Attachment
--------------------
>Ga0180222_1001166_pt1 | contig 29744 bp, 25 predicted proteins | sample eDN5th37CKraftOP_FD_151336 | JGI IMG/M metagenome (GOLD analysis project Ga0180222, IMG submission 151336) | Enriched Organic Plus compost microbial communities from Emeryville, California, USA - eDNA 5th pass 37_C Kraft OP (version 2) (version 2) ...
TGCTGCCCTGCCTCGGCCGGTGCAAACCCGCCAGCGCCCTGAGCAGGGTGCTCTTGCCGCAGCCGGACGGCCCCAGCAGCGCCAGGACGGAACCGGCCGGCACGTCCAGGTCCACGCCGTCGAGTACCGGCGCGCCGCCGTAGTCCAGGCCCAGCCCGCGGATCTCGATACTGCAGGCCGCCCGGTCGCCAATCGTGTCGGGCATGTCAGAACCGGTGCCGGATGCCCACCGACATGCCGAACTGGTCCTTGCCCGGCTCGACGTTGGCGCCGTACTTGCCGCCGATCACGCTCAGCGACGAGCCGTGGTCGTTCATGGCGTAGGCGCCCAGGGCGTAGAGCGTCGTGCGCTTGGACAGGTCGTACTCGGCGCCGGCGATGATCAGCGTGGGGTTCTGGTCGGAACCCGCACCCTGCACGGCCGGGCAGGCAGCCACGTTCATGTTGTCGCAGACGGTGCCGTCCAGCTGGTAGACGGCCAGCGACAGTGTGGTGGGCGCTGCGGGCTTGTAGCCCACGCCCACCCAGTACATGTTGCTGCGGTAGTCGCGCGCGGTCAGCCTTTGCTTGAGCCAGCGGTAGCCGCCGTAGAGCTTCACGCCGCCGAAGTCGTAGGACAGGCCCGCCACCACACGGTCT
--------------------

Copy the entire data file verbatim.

>Ga0180222_1001166_pt1 | contig 29744 bp, 25 predicted proteins | sample eDN5th37CKraftOP_FD_151336 | JGI IMG/M metagenome (GOLD analysis project Ga0180222, IMG submission 151336) | Enriched Organic Plus compost microbial communities from Emeryville, California, USA - eDNA 5th pass 37_C Kraft OP (version 2) (version 2) ...
TGCTGCCCTGCCTCGGCCGGTGCAAACCCGCCAGCGCCCTGAGCAGGGTGCTCTTGCCGCAGCCGGACGGCCCCAGCAGCGCCAGGACGGAACCGGCCGGCACGTCCAGGTCCACGCCGTCGAGTACCGGCGCGCCGCCGTAGTCCAGGCCCAGCCCGCGGATCTCGATACTGCAGGCCGCCCGGTCGCCAATCGTGTCGGGCATGTCAGAACCGGTGCCGGATGCCCACCGACATGCCGAACTGGTCCTTGCCCGGCTCGACGTTGGCGCCGTACTTGCCGCCGATCACGCTCAGCGACGAGCCGTGGTCGTTCATGGCGTAGGCGCCCAGGGCGTAGAGCGTCGTGCGCTTGGACAGGTCGTACTCGGCGCCGGCGATGATCAGCGTGGGGTTCTGGTCGGAACCCGCACCCTGCACGGCCGGGCAGGCAGCCACGTTCATGTTGTCGCAGACGGTGCCGTCCAGCTGGTAGACGGCCAGCGACAGTGTGGTGGGCGCTGCGGGCTTGTAGCCCACGCCCACCCAGTACATGTTGCTGCGGTAGTCGCGCGCGGTCAGCCTTTGCTTGAGCCAGCGGTAGCCGCCGTAGAGCTTCACGCCGCCGAAGTCGTAGGACAGGCCCGCCACCACACGGTCT